Helmets: The NHL vs. Everyone Else (Part 1)

Part 1: Helmet Rules

Since 1979, NHL players have had to wear helmets.  Frankly, there hasn’t been much progression in their equipment policy since then.  The only thing the NHL has to say about helmets is the vaguely worded rule 9.5:

“All players of both teams shall wear a helmet of design, material and construction approved by the League at all times while participating in a game, either on the playing surface or the players’ or penalty benches.”

Okay, so what exactly is a League-approved helmet?  It’s not specified in the publicly-available NHL rules.  A very scientific process involving googling pictures of NHL players has determined that it’s basically anything CSA/ASTM certified.

Dude, seriously.  Speak English.  What’s CSA/ASTM?

The CSA (Canadian Standards Association) and the ASTM (American Society for Testing and Materials) are organizations that set standards for and do testing of hockey protective gear (among several thousand other things).  The helmet standards these organizations set cover the actual construction of the helmet (ie. it can’t be leather, although that would be an interesting look), shock absorption (sorry, Wayne — the Jofa won’t cut it), penetration (can a puck or stick get through it?), retention systems (straps), field of vision, and the markings required on the helmets (the stickers on the back that prove it’s an approved helmet).

Clearly the NHL specifies that players must wear helmets that are adequately safety tested.  The kicker is that they don’t specify how the helmets must be worn, like just about every other major hockey organization does.  When a helmet flies off, it’s likely because the player wasn’t wearing it correctly.  Properly adjusted helmet straps should keep your lid in place.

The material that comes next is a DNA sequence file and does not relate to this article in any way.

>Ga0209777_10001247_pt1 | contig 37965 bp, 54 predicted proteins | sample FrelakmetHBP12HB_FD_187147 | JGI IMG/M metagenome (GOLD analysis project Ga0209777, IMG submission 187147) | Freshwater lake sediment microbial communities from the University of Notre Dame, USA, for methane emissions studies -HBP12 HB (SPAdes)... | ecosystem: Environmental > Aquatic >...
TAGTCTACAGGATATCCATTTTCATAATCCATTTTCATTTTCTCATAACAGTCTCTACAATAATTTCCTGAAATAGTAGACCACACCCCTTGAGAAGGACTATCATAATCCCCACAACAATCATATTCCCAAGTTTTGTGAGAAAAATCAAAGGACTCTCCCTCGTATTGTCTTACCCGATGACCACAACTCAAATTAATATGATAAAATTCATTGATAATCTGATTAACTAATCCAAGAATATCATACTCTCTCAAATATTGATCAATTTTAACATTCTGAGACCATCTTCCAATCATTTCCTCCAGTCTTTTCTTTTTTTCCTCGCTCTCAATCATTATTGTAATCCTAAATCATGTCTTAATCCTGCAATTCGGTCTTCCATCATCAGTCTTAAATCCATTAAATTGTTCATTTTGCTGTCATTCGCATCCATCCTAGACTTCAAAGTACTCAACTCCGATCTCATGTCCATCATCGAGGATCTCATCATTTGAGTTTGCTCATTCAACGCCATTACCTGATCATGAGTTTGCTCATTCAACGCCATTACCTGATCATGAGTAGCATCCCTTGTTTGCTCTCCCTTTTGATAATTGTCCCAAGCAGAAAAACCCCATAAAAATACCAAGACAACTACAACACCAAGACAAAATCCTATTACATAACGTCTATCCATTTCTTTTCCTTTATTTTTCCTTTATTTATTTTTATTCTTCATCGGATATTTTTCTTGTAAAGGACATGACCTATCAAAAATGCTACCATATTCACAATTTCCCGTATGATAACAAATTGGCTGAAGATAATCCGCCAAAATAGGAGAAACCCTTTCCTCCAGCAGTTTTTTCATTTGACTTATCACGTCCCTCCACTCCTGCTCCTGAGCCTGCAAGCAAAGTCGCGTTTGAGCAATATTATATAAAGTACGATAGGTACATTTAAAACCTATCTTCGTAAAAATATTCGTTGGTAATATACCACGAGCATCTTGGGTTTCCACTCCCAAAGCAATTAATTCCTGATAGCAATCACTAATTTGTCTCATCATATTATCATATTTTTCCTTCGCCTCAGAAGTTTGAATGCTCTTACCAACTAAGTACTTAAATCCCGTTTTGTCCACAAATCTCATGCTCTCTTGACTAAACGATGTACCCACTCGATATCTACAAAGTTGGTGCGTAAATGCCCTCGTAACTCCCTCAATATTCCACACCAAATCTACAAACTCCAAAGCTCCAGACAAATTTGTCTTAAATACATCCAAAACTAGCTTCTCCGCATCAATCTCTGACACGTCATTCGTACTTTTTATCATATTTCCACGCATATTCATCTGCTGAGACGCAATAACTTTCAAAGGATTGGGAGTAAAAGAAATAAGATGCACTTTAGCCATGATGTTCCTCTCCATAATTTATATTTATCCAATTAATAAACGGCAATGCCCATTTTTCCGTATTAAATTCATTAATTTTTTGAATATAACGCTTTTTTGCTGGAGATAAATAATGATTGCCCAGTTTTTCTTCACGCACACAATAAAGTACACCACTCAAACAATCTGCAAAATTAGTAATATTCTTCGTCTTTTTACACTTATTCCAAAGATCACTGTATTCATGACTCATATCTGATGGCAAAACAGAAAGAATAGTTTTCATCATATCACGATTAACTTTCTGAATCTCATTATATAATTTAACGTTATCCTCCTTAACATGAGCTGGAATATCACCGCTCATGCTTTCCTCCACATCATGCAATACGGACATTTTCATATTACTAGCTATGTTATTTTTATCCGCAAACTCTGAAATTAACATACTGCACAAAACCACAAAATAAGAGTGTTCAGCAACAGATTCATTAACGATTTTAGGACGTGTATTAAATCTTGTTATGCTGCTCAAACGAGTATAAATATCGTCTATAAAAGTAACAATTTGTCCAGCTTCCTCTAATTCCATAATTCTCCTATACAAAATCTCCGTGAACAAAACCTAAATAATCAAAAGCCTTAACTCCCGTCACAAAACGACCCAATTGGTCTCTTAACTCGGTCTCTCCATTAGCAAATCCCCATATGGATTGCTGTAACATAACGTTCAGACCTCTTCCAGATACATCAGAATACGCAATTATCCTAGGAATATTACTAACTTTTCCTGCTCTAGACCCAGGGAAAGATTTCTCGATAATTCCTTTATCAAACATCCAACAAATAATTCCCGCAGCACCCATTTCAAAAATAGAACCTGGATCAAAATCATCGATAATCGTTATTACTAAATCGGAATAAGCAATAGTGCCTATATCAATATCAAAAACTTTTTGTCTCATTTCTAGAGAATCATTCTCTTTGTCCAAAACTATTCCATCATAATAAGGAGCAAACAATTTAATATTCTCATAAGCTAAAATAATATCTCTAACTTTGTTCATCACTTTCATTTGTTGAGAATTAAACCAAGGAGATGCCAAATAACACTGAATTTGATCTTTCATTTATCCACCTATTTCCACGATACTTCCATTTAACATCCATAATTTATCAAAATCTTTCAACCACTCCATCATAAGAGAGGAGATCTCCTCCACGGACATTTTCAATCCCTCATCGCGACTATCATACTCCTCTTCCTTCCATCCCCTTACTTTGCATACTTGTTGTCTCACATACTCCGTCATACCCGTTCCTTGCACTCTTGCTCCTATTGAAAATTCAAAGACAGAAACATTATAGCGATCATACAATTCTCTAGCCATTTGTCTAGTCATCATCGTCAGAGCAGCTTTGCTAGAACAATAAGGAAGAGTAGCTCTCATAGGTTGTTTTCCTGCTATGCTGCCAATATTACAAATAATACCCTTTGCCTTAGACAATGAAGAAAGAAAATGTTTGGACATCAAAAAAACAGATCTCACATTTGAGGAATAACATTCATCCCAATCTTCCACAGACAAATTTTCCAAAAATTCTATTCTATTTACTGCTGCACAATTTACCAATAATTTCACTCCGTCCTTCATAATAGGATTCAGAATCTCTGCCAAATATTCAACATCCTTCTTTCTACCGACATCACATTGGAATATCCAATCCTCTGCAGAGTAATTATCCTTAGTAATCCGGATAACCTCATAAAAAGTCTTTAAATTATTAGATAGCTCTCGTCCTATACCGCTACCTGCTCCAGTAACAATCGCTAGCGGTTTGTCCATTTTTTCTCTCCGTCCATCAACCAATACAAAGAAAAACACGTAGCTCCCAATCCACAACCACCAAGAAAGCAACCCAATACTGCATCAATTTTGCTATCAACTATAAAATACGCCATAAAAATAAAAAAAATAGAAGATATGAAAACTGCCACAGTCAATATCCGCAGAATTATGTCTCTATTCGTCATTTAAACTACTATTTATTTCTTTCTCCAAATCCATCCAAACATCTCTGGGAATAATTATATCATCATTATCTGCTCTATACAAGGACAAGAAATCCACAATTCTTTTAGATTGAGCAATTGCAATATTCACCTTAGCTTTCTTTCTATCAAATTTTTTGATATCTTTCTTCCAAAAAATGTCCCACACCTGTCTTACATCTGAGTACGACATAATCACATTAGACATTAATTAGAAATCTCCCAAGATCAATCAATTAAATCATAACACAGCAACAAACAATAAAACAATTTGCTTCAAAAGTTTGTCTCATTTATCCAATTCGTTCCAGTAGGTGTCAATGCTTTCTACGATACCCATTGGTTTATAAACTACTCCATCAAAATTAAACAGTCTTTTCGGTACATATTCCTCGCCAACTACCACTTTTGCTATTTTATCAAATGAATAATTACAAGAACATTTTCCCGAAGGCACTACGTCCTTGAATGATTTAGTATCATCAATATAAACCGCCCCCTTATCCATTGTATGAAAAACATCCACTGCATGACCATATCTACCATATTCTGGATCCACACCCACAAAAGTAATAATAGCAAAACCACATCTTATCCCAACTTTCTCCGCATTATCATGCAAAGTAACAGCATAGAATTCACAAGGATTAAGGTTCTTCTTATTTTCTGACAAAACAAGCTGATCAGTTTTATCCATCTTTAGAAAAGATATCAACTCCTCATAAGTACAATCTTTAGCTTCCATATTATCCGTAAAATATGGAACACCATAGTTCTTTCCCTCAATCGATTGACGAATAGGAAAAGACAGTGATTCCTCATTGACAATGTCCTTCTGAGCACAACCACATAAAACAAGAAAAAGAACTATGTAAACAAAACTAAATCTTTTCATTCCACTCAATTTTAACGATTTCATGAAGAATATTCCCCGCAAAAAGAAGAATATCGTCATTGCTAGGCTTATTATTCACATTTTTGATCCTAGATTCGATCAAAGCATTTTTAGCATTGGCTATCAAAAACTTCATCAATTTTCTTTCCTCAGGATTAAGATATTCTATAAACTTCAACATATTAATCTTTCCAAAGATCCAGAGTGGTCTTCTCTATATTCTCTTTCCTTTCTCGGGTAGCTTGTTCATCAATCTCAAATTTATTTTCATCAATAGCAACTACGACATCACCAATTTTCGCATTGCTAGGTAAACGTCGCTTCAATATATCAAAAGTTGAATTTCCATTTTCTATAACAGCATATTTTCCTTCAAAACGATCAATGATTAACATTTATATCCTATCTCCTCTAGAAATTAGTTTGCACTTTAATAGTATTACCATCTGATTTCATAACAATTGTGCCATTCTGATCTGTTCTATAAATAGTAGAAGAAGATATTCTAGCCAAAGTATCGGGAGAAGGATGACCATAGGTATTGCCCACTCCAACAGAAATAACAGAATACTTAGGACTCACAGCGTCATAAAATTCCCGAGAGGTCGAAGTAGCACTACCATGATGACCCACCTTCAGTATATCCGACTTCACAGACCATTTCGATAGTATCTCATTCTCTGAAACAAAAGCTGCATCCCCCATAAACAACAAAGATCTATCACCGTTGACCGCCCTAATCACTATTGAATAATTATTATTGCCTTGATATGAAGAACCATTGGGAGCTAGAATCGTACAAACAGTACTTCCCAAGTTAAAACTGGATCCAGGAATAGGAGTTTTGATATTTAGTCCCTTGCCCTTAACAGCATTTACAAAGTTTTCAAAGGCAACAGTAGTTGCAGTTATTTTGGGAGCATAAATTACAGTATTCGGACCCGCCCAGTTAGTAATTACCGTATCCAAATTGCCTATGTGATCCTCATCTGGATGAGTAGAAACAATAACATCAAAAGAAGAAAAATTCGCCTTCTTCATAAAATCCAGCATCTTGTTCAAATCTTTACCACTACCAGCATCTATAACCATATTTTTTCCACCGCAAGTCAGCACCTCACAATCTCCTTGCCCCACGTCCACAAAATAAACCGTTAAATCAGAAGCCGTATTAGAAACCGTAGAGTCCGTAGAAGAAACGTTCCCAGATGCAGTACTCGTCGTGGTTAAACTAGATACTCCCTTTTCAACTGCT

Let’s Compare Head and Face Protection Rules…

For the sake of ease, I’m going to compare the NHL, the IIHF, Hockey Canada and USA Hockey.  I won’t go into goalie requirements – that’s a different animal altogether.  I also won’t discuss adult rec leagues, as some may choose to follow Hockey Canada or USA Hockey rules, and some may not.  The collection of garbage equipment that hits the ice every Sunday in my league tells you everything you need to know.

NHL:

  • Helmet: You have to wear an approved helmet while on the ice or on the bench.  No helmet required during warmups.
  • Visor:  Permitted but not mandatory.
  • Cage: Rule 9.6 actually prohibits “…pads or protectors made of metal.” but goes on to specify that “A mask or protector of a design approved by the League may be worn by a player who has sustained a facial injury”, like the visor combo Brad Stuart of the Red Wings has been wearing after suffering a broken jaw earlier this year.
  • Mouth guard: Not required, although many players wear one.  Many players also gross me (and Johan Franzen) out by chewing on them instead of wearing them properly.

IIHF:

  • Helmet: Required in the game and in warmups.  Fit is specified: “A helmet shall be worn so that the lower edge of the helmet is not more than one finger-width above the eyebrows, and there shall only be enough room between the strap and the chin to insert one finger.”
  • Visor/cage: Full face masks or visors are recommended for all players.  Women and players under 18 are required to wear a full face mask.  Players born after 1974 must wear a visor at minimum.
  • Mouth guard: Mandatory for players under age 20.

Hockey Canada:

  • Helmet: Required in the game and in warmups, with strap securely fastened.
  • Visor/cage: Under 18 and women — Full-face protection.  Over 18 — Visor.
  • Mouth guard:  Compulsory if you’re wearing a visor.

USA Hockey:

This warms my heart: “USA Hockey strongly recommends that all players and goalkeepers in all age classifications properly wear an internal mouthpiece, a HECC approved helmet and a HECC approved full facemask for all games and practices.”  FYI, HECC is another standards organization.

  • Helmet: Required in games, warmups and practices, with strap securely fastened.
  • Visor/cage: Full-face protection is required for all players below adult level.
  • Mouth guard: Required for females 19 and under, and in all players through midget level (including high school).